Ahl-e Haqq

The Ahl-e Haqq or Yârsân (Kurdish: یارسان‎ Yâresân, Persian: اهل حق‎ Ahl-e Haqq "People of Truth"), are members of a religion founded by Sultan Sahak in the late 14th century in western Iran. The total number of members is estimated at around 1,000,000, primarily found in western Iran and Iraq, mostly ethnic Kurds, though there are also smaller groups of Persian, Luri, Azeri and Arab adherents. Some Yârsânî in Iraq are called Kaka'i.

The Yârsân have a distinct religious literature primarily written in Gorani and partly in Persian, although few modern Yâresânî can speak or read Gorani, as their mother tongues are Gorani and Soranî. The Sarl living near Eski Kalak are adherents, as Edmonds (1957: 195) surmised and Moosa (1988: 168) observed. Their central religious book is called as Kalâm-e Saranjâm, written in the 15th century based on the teachings of Sultan Sahak.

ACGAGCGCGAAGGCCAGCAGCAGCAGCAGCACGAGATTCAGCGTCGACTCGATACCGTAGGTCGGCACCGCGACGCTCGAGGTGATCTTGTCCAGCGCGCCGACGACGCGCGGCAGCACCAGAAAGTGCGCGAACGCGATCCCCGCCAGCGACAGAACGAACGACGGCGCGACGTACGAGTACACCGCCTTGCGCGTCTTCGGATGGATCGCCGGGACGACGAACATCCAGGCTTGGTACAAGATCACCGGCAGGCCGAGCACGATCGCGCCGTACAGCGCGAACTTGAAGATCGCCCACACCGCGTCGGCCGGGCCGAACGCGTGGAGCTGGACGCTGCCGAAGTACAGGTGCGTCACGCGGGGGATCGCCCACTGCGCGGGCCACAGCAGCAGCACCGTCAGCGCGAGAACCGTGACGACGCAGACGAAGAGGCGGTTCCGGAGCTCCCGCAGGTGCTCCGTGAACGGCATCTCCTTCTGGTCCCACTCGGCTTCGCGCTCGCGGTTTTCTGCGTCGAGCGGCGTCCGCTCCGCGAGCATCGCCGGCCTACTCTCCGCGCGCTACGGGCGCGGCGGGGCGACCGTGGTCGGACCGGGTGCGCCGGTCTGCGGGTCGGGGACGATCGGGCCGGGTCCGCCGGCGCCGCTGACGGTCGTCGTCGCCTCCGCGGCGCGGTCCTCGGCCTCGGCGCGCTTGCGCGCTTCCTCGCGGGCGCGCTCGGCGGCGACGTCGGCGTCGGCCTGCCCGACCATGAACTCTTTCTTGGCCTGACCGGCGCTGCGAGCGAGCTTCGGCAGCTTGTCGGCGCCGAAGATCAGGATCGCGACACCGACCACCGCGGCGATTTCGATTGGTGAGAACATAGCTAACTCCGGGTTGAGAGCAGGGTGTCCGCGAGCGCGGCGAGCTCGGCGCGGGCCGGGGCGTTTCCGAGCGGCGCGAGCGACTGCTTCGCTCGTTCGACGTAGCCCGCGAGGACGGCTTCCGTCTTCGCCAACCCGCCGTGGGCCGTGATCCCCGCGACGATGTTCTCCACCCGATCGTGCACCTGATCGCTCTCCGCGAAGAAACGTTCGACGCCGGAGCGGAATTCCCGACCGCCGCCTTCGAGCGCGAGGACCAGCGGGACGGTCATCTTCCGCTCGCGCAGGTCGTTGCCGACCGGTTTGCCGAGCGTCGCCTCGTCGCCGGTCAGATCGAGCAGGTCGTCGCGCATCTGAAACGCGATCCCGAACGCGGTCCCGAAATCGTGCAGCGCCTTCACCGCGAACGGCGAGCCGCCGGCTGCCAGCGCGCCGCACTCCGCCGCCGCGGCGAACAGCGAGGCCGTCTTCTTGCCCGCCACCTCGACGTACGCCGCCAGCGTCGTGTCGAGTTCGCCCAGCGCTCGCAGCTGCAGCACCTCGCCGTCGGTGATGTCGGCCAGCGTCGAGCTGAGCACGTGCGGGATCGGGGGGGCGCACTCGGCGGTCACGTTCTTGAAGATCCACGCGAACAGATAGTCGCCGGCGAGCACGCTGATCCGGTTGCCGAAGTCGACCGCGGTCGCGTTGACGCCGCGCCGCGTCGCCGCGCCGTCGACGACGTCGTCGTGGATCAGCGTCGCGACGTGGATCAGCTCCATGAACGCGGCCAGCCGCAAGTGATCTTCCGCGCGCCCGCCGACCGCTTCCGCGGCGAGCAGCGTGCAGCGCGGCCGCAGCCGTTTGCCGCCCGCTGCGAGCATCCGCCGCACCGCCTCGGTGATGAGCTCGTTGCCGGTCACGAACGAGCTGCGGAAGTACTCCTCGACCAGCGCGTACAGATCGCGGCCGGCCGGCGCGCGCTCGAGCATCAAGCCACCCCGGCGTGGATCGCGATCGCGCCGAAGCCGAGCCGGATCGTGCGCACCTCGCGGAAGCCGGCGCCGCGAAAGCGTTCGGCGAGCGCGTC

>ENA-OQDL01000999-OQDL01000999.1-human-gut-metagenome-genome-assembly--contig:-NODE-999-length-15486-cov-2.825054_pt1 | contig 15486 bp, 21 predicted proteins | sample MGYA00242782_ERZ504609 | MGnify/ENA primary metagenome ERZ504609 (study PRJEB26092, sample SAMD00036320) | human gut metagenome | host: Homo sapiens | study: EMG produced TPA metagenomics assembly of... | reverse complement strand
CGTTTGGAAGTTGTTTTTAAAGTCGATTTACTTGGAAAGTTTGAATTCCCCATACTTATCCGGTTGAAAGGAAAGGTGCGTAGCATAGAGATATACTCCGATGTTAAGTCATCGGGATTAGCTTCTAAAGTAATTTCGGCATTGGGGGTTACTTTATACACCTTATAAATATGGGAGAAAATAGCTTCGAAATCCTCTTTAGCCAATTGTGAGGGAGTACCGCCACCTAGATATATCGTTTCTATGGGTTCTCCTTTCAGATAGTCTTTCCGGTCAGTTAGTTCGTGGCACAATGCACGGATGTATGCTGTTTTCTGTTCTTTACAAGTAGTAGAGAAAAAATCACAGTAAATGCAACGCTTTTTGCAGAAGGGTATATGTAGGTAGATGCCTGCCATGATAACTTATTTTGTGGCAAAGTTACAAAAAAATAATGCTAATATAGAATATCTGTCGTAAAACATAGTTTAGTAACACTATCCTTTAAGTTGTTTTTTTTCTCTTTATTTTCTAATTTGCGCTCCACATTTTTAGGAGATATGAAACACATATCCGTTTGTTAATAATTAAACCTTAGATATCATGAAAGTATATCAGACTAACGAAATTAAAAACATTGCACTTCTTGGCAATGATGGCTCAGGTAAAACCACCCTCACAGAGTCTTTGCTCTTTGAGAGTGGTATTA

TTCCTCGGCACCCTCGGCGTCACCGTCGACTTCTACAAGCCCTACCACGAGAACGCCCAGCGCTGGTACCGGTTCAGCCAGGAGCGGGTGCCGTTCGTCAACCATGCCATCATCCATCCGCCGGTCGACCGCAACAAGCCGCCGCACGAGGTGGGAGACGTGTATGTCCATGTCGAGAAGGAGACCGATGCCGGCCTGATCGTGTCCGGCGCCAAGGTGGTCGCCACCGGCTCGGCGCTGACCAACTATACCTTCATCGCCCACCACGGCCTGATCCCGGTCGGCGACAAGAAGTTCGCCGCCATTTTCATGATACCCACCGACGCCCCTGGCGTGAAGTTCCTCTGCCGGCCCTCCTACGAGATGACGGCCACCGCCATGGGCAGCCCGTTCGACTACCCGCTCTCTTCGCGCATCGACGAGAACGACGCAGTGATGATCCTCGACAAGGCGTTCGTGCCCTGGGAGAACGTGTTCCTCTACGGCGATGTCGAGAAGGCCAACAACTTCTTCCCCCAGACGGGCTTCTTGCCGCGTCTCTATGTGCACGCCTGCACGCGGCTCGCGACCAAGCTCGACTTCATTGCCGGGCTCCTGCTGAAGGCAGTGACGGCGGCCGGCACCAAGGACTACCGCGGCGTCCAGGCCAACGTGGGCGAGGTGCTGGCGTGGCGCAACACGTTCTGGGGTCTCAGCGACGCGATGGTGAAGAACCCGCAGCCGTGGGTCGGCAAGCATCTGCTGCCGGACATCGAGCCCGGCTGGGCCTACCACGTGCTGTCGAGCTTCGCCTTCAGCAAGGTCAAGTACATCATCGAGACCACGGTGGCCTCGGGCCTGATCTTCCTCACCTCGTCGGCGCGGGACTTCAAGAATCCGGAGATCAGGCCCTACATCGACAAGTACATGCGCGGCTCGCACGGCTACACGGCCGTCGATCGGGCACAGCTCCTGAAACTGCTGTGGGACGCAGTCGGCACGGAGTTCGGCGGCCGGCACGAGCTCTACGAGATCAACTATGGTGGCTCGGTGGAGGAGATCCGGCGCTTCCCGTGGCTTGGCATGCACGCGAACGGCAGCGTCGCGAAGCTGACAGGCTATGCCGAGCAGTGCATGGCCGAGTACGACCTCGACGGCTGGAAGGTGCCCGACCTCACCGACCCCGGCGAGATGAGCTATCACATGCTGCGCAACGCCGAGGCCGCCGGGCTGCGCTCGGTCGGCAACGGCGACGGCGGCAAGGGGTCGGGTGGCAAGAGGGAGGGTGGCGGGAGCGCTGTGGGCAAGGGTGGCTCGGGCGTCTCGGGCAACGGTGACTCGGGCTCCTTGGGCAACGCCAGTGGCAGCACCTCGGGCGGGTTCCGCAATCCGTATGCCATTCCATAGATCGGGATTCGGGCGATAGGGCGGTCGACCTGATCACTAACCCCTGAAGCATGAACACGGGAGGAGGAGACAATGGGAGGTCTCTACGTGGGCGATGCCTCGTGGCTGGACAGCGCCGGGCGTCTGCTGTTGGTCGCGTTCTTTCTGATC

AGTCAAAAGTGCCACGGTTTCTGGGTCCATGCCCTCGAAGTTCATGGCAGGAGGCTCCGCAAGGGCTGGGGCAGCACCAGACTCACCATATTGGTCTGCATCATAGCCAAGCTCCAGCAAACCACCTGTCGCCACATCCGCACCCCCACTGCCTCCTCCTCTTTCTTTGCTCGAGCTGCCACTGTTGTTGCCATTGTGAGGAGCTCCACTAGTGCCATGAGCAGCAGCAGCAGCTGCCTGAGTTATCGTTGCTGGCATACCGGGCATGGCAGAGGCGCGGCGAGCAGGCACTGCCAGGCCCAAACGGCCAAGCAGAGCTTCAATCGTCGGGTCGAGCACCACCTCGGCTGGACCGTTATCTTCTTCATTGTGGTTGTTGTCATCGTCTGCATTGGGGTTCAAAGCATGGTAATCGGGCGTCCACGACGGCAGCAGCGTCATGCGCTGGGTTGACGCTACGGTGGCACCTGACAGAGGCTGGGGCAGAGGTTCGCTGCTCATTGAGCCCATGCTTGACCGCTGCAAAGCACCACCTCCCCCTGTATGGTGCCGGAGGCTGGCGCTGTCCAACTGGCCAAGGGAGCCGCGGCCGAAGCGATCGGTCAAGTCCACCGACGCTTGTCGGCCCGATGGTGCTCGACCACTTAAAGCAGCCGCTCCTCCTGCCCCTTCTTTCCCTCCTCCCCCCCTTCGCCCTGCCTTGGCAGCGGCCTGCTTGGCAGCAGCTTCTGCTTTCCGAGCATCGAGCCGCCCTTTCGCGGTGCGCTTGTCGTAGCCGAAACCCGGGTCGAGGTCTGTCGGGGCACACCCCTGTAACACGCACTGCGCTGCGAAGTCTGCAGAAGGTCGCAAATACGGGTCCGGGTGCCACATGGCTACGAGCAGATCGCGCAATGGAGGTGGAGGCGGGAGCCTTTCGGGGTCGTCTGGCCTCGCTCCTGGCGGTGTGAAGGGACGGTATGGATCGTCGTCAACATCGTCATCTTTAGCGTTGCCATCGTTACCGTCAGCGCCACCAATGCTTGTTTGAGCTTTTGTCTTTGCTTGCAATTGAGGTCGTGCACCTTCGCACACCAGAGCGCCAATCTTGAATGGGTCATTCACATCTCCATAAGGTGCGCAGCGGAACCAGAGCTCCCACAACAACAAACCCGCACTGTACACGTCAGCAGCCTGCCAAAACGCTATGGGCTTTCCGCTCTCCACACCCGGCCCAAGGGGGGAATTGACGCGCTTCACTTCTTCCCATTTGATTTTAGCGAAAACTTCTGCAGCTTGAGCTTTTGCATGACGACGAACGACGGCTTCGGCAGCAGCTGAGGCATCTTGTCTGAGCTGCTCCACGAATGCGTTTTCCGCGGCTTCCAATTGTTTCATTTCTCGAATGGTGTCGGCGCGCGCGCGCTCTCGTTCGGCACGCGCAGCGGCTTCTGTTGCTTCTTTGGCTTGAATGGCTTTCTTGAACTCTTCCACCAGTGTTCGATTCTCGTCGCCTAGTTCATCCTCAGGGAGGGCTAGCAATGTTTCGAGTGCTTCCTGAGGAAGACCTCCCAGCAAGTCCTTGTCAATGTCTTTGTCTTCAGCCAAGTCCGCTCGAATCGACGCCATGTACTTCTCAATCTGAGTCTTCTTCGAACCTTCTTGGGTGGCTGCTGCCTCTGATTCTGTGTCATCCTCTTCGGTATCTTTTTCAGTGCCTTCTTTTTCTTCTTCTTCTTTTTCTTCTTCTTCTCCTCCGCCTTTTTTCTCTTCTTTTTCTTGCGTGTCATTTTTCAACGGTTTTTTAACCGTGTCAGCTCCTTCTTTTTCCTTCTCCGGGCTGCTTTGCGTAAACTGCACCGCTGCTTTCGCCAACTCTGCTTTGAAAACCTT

Up to the 20th century, the Yârsânî faith was strictly for Kurds who were born into it, called checkedea ("a drop of"), as opposed to individuals who married into a Yârsânî family, called chasbedea ("attached"). Adherents today are mainly found among the Kurdish tribes of the Guran, Qalkhani, Bajalani and Sanjabi, located in western Iran, forming approximately a third of the population in the religiously diverse province of Kermanshah. There are some groups located around Kirkuk in Iraq. The Arabic-speaking adherents are based in the Iraqi cities of Mandali, Baquba, and Khanaqin. According to Encyclopædia Britannica, "The chief source of information about the Ahl-e Haqq is the Firqan al-Akhbar, written in... early 20th century by Hajj Nematollah"

Read more about Ahl-e Haqq:  Religious Beliefs, The 12 Families of The Ahl-e Haqq, Notable Adherents

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Ahl-e Haqq - Notable Adherents
... Ali Elahi, was a high-ranking member of Ahl-e Haqq and published a book titled Burhan al-Haqq, one of the major and most reliable sources on the subject ...
Islamic Sects - Smaller Branches - Ahl-e Haqq
... From the Ahl-e Haqq point of view, the universe is composed of two distinct yet interrelated worlds the internal (batini) and the external (zahiri), each having its own order and rules ... The Ahl-e Haqq do not observe Muslim rites and rituals ...